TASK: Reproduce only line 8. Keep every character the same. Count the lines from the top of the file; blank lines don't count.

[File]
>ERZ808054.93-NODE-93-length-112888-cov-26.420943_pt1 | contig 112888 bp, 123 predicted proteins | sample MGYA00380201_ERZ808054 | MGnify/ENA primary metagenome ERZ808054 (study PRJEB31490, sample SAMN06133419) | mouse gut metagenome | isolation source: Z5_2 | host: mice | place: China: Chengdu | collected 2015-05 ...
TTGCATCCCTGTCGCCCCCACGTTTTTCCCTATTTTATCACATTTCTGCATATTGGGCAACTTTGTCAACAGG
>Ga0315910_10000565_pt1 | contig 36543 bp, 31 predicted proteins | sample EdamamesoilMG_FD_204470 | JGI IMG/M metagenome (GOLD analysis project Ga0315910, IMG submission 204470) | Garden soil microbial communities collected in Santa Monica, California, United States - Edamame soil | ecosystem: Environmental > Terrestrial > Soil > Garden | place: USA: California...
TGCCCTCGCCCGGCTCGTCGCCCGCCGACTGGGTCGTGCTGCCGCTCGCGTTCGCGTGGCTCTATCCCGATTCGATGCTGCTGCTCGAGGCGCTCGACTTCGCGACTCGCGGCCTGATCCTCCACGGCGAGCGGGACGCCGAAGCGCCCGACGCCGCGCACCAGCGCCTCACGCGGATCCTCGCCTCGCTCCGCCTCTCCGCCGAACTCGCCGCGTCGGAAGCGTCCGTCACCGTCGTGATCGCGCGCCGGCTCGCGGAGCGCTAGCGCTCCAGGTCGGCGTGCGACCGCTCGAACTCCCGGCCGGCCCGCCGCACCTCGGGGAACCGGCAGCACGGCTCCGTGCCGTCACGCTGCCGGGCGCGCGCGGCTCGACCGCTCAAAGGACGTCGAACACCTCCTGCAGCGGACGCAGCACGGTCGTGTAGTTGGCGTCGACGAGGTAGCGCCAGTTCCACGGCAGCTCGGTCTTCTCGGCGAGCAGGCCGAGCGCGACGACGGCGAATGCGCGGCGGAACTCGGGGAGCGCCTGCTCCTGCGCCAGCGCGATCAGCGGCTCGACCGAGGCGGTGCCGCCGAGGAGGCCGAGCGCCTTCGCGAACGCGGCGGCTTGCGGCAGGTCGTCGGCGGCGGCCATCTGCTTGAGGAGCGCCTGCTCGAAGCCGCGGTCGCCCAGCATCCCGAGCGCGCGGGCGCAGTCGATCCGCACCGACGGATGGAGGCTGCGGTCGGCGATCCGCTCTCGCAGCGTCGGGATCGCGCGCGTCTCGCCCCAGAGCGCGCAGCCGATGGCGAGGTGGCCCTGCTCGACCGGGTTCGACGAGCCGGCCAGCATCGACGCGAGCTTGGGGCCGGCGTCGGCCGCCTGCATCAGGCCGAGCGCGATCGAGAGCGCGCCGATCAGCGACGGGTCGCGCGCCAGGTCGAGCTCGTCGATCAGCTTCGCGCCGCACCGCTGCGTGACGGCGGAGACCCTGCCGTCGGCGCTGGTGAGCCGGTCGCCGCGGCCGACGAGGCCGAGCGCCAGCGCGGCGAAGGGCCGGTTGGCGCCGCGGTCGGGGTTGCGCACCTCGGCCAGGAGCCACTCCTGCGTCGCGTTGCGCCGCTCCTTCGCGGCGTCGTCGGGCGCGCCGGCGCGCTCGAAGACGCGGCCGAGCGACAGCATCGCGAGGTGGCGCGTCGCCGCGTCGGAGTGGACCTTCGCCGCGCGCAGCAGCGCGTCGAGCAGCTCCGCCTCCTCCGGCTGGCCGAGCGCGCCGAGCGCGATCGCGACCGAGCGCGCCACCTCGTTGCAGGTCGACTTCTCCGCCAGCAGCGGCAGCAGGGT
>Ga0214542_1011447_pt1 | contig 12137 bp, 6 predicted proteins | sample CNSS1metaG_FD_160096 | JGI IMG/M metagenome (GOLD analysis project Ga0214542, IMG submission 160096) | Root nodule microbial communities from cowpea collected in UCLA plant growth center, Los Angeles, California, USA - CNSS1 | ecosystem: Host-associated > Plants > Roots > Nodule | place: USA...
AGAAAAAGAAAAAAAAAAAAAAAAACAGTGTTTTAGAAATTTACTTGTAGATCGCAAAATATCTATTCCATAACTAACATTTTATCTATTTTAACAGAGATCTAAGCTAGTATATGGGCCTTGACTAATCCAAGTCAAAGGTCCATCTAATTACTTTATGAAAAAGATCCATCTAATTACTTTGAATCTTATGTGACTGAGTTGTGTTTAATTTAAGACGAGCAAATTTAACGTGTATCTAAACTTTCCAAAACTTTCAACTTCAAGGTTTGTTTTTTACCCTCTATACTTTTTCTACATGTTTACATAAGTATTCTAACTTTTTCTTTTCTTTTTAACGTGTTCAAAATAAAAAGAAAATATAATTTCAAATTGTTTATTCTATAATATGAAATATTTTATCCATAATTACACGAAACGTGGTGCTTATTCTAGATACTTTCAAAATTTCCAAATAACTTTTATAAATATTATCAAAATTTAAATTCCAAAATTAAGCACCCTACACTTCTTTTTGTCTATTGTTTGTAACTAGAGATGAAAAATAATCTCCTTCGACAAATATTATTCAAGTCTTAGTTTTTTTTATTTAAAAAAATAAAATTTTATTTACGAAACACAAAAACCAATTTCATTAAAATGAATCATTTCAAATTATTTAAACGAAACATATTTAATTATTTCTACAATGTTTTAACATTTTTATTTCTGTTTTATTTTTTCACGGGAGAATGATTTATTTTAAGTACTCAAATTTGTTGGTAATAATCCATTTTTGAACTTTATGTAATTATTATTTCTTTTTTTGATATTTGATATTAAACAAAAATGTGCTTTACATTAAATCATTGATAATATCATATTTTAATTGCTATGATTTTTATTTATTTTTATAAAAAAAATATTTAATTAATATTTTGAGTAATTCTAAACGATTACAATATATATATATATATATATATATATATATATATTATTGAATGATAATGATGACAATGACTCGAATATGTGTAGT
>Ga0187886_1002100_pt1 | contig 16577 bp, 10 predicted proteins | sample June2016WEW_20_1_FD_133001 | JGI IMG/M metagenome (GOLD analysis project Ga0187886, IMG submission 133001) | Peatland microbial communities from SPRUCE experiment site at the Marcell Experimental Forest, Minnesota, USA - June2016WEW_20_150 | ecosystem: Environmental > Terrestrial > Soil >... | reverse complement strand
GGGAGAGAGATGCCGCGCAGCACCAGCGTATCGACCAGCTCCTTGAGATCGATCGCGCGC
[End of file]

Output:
GGGAGAGAGATGCCGCGCAGCACCAGCGTATCGACCAGCTCCTTGAGATCGATCGCGCGC